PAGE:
Le Brief – Roll up, roll up… for free French classes

The Brief is EURACTIV's evening newsletter

French used to be the recognised language of international diplomacy even though the British Empire was much larger and more dominant. French held out, more or less, until after World War Two, when the global geopolitical balance shifted and the US took over, helped by Hollywood and rock ‘n’ roll.

McDonald’s arrived in France in 1972, despite protests from local farmers and foodies, and thrived enough to open the first drive-through in 1988. In between, France’s culture minister was Jack Lang – a true Frenchman whose name spelling definitely smacked of English.

Nevertheless, France insisted on financing the spread of its language, la Francophonie, through l’Alliance Francaise and other outlets, but it was an uphill battle ultimately doomed to fail.

Or not?

The growing certainty that the United Kingdom will really leave the EU next year may have shifted the balance again.

Commission boss Jean-Claude Juncker was the first to signal the waking pride of the French.

Already in May 1997, he said: “l’anglais est lentement, mais sûrement en perte de vitesse en Europe”. [English is slowly but surely losing speed in Europe].

Meanwhile, Emmanuel Macron triumphed in France and put forward an ambitious agenda of EU reforms, asserting French power at a time when Angela Merkel has struggled to secure a fourth term in office and the UK is preoccupied with Brexit.

Juncker reinforced the message this week, praising the virtues of the French language and vowing to make sure its dignity is restored.

“The situation now is quite paradoxical,” Macron said this week. “English has probably never been as present in Brussels at the time when we are talking about Brexit.”

“This domination is not inevitable. It’s up to us to set some rules, to be present, and make French the language with which one has access to a number of opportunities.”

In the EU institutions, the predominance of French slowly receded after the UK joined the bloc and definitely took a back seat after the big enlargement in 2004, as most eastern newcomers were much more at home with English.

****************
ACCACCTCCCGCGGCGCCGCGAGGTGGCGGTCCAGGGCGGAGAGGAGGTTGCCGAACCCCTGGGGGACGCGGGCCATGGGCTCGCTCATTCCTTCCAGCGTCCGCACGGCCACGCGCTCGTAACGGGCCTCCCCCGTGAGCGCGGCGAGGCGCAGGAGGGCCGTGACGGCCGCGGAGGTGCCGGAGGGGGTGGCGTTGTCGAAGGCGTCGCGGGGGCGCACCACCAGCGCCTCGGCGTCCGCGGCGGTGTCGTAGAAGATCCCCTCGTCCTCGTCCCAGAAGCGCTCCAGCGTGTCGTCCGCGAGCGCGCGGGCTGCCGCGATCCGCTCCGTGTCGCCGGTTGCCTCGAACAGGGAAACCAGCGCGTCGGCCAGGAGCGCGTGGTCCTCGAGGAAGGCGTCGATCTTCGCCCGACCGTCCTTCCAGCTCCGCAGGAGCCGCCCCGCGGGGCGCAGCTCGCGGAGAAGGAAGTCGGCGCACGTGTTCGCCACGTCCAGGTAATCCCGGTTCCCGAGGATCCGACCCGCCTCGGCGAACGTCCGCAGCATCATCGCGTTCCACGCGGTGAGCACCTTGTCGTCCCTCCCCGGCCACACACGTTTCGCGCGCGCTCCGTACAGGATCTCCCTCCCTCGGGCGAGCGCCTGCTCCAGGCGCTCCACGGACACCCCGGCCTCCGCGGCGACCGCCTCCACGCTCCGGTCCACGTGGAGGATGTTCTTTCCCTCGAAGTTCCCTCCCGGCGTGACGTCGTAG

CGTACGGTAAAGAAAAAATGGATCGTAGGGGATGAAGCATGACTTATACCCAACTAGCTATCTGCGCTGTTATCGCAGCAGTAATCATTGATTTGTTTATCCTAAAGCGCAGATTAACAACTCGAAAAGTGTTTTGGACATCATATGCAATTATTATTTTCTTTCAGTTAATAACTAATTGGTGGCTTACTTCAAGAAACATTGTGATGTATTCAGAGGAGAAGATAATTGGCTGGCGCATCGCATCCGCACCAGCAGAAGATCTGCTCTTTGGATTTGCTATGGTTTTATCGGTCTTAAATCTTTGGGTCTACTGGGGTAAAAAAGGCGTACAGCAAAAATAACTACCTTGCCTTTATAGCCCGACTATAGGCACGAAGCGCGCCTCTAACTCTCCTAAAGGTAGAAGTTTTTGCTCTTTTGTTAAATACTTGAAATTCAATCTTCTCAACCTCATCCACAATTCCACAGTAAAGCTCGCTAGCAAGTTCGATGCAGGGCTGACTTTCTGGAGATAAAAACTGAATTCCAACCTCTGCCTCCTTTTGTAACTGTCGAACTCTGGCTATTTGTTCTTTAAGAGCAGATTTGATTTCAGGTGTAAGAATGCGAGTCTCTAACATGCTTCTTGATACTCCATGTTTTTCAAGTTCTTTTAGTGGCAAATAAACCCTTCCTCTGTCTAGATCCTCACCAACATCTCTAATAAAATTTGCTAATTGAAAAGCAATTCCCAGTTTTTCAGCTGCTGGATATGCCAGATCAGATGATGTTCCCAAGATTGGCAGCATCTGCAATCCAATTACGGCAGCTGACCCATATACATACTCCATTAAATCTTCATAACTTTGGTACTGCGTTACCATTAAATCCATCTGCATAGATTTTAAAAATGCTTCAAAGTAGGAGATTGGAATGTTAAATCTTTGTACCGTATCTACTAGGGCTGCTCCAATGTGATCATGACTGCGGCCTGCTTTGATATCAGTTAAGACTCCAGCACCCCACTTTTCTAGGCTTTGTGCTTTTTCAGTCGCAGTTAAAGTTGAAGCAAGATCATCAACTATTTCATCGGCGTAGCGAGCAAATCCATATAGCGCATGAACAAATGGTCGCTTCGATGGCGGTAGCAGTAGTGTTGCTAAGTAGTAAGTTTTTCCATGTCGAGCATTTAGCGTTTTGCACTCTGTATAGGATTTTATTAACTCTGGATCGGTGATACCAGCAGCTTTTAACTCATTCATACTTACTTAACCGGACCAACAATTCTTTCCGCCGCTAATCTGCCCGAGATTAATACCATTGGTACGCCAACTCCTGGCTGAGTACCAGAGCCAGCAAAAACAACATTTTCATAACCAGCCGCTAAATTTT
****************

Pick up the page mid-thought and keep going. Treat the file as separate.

It is something of a public secret that most Commissioners [and officials] from Eastern Europe since 2004, with Romania an exception to some extent, have not really spoken French.

Many of them promised to learn the language before they took up their post (they are quizzed thoroughly in Parliament), only to then quietly give up.

So far the re-assertion of the French language has not really taken root, despite the free classes offered by the institutions.

Peut-être ça va changer maintenant?

The Roundup

Senior EU officials claim nobody is talking about additional sanctions on Russia following the Salisbury spy attack, yet the overarching mood towards Moscow is still rather frosty. Jean-Claude Juncker, however, seems to have broken those ranks.

After allegations about Cambridge Analytica using 50 million Facebook users’ data to influence political campaigns surfaced, the EU’s top data protection watchdog called the allegations the “scandal of the century”.

As the EU decided to relaunch trade negotiations with ASEAN, it appears that the South East Asian countries still need to be convinced of the benefits of free trade agreement with the EU.

A massive cable over mountains and under seas could eventually link the power grids of Europe and China, in order to tap the immense clean energy potential of the east, according to a new EU study.

The Commission approved the proposed blockbuster buyout of US agri-giant Monsanto by German chemical firm Bayer, after securing concessions from the latter.

EU lawmakers have urged the Commission to convince member states to back its proposal to ban neonicotinoids and avoid further delays that will be harmful to bees and the environment.

While continued participation in EU-wide clinical trials and the Horizon 2020 research programme is ‘vital’ to the UK’s life sciences sector, a new study also calls on the Brexit negotiators to agree to align regulation on medicines and health care.

A protest on London’s River Thames against the UK government accepting the EU’s transition period rules on fishing descended into farce. The idea was to throw fish into the capital’s waterway but some slippery characters still made it on board.

Look out for…

The latest European Council summit on all things economic and Brexit kicks off so plan your travel accordingly. Oh and the King of Belgium pops by the EURACTIV premises tomorrow to help inaugurate the new offices of our neighbour, the Covenant of Mayors. Read our Special Report on what the Covenant is up to these days here.

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